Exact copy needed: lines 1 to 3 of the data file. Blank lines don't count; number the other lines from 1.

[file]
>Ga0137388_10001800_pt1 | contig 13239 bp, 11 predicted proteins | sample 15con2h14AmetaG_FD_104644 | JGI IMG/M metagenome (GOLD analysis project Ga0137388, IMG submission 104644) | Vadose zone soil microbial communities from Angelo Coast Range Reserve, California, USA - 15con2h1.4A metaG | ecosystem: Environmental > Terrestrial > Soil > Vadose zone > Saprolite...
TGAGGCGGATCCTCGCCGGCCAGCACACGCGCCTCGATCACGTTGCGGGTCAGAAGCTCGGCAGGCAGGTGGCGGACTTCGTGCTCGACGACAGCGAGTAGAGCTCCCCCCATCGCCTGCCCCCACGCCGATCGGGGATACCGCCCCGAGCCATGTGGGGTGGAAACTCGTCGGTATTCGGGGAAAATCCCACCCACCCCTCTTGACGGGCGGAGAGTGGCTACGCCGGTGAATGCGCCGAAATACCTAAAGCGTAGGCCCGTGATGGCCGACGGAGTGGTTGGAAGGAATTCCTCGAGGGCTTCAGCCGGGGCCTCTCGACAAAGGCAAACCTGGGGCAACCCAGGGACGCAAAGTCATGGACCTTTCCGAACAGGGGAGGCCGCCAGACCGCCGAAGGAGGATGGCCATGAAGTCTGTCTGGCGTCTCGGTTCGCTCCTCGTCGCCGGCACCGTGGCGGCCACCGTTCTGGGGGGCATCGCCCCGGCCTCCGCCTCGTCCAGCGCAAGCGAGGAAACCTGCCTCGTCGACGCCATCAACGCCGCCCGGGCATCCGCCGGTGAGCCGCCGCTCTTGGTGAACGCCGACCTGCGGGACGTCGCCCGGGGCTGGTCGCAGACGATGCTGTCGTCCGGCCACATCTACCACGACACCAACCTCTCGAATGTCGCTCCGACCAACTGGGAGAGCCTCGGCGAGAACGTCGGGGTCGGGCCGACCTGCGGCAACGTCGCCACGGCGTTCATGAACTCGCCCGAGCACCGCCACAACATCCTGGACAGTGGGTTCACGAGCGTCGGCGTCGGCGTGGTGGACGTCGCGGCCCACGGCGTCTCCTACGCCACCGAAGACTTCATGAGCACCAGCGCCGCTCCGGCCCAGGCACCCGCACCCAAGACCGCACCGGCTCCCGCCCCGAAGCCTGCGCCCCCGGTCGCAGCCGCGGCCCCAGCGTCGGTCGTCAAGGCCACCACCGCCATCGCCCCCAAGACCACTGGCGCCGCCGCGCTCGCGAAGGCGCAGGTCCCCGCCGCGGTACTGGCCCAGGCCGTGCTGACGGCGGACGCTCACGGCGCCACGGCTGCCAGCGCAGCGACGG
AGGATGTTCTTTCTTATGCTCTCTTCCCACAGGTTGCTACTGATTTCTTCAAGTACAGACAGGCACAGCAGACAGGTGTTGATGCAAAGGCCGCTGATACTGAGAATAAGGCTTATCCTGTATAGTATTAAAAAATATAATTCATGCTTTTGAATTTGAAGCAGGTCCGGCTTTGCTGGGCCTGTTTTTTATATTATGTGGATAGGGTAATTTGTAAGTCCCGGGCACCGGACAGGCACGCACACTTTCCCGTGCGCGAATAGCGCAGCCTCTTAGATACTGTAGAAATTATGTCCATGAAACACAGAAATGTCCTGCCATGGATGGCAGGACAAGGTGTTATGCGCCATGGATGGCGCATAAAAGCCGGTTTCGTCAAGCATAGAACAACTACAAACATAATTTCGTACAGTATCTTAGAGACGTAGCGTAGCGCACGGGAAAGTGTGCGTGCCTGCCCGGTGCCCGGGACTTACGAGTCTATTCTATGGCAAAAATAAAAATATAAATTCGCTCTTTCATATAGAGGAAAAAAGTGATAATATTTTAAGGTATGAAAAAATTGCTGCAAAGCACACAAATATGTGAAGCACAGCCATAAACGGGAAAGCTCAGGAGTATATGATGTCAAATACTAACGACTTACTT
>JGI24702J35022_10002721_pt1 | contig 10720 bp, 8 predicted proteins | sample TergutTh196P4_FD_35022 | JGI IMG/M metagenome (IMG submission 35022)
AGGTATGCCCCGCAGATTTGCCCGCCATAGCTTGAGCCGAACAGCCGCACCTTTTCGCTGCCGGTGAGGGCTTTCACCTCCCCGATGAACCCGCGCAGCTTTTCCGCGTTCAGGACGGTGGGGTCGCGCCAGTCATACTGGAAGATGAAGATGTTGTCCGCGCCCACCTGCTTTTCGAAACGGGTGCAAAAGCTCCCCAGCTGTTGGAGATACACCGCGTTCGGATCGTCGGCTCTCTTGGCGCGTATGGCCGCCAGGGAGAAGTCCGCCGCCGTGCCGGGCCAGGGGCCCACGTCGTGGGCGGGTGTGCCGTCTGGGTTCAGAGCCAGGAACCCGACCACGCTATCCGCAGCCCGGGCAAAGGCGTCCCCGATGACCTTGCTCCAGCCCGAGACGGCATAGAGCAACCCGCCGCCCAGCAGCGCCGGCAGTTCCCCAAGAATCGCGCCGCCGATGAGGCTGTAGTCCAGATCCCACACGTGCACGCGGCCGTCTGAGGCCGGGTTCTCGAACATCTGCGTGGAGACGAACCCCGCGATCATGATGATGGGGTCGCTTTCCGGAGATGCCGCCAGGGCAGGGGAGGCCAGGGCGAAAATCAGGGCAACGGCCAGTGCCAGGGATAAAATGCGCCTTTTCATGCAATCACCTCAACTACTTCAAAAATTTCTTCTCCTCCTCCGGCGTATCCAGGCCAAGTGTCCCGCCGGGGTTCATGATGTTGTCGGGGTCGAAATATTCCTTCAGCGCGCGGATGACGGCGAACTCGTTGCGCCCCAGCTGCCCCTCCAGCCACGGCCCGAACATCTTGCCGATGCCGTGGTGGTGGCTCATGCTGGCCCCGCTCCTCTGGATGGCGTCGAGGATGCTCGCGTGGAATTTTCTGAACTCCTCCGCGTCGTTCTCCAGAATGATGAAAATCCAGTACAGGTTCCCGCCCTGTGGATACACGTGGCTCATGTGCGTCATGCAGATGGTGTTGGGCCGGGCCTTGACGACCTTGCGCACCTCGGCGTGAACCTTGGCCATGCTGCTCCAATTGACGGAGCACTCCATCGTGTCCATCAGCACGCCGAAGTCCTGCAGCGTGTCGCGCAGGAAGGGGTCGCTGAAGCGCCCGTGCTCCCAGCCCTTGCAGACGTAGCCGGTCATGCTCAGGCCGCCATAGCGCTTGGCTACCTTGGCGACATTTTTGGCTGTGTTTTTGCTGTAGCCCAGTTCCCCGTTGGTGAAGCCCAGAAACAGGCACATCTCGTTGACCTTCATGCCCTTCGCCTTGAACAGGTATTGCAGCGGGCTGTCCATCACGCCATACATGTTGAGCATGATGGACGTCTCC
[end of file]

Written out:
>Ga0137388_10001800_pt1 | contig 13239 bp, 11 predicted proteins | sample 15con2h14AmetaG_FD_104644 | JGI IMG/M metagenome (GOLD analysis project Ga0137388, IMG submission 104644) | Vadose zone soil microbial communities from Angelo Coast Range Reserve, California, USA - 15con2h1.4A metaG | ecosystem: Environmental > Terrestrial > Soil > Vadose zone > Saprolite...
TGAGGCGGATCCTCGCCGGCCAGCACACGCGCCTCGATCACGTTGCGGGTCAGAAGCTCGGCAGGCAGGTGGCGGACTTCGTGCTCGACGACAGCGAGTAGAGCTCCCCCCATCGCCTGCCCCCACGCCGATCGGGGATACCGCCCCGAGCCATGTGGGGTGGAAACTCGTCGGTATTCGGGGAAAATCCCACCCACCCCTCTTGACGGGCGGAGAGTGGCTACGCCGGTGAATGCGCCGAAATACCTAAAGCGTAGGCCCGTGATGGCCGACGGAGTGGTTGGAAGGAATTCCTCGAGGGCTTCAGCCGGGGCCTCTCGACAAAGGCAAACCTGGGGCAACCCAGGGACGCAAAGTCATGGACCTTTCCGAACAGGGGAGGCCGCCAGACCGCCGAAGGAGGATGGCCATGAAGTCTGTCTGGCGTCTCGGTTCGCTCCTCGTCGCCGGCACCGTGGCGGCCACCGTTCTGGGGGGCATCGCCCCGGCCTCCGCCTCGTCCAGCGCAAGCGAGGAAACCTGCCTCGTCGACGCCATCAACGCCGCCCGGGCATCCGCCGGTGAGCCGCCGCTCTTGGTGAACGCCGACCTGCGGGACGTCGCCCGGGGCTGGTCGCAGACGATGCTGTCGTCCGGCCACATCTACCACGACACCAACCTCTCGAATGTCGCTCCGACCAACTGGGAGAGCCTCGGCGAGAACGTCGGGGTCGGGCCGACCTGCGGCAACGTCGCCACGGCGTTCATGAACTCGCCCGAGCACCGCCACAACATCCTGGACAGTGGGTTCACGAGCGTCGGCGTCGGCGTGGTGGACGTCGCGGCCCACGGCGTCTCCTACGCCACCGAAGACTTCATGAGCACCAGCGCCGCTCCGGCCCAGGCACCCGCACCCAAGACCGCACCGGCTCCCGCCCCGAAGCCTGCGCCCCCGGTCGCAGCCGCGGCCCCAGCGTCGGTCGTCAAGGCCACCACCGCCATCGCCCCCAAGACCACTGGCGCCGCCGCGCTCGCGAAGGCGCAGGTCCCCGCCGCGGTACTGGCCCAGGCCGTGCTGACGGCGGACGCTCACGGCGCCACGGCTGCCAGCGCAGCGACGG
AGGATGTTCTTTCTTATGCTCTCTTCCCACAGGTTGCTACTGATTTCTTCAAGTACAGACAGGCACAGCAGACAGGTGTTGATGCAAAGGCCGCTGATACTGAGAATAAGGCTTATCCTGTATAGTATTAAAAAATATAATTCATGCTTTTGAATTTGAAGCAGGTCCGGCTTTGCTGGGCCTGTTTTTTATATTATGTGGATAGGGTAATTTGTAAGTCCCGGGCACCGGACAGGCACGCACACTTTCCCGTGCGCGAATAGCGCAGCCTCTTAGATACTGTAGAAATTATGTCCATGAAACACAGAAATGTCCTGCCATGGATGGCAGGACAAGGTGTTATGCGCCATGGATGGCGCATAAAAGCCGGTTTCGTCAAGCATAGAACAACTACAAACATAATTTCGTACAGTATCTTAGAGACGTAGCGTAGCGCACGGGAAAGTGTGCGTGCCTGCCCGGTGCCCGGGACTTACGAGTCTATTCTATGGCAAAAATAAAAATATAAATTCGCTCTTTCATATAGAGGAAAAAAGTGATAATATTTTAAGGTATGAAAAAATTGCTGCAAAGCACACAAATATGTGAAGCACAGCCATAAACGGGAAAGCTCAGGAGTATATGATGTCAAATACTAACGACTTACTT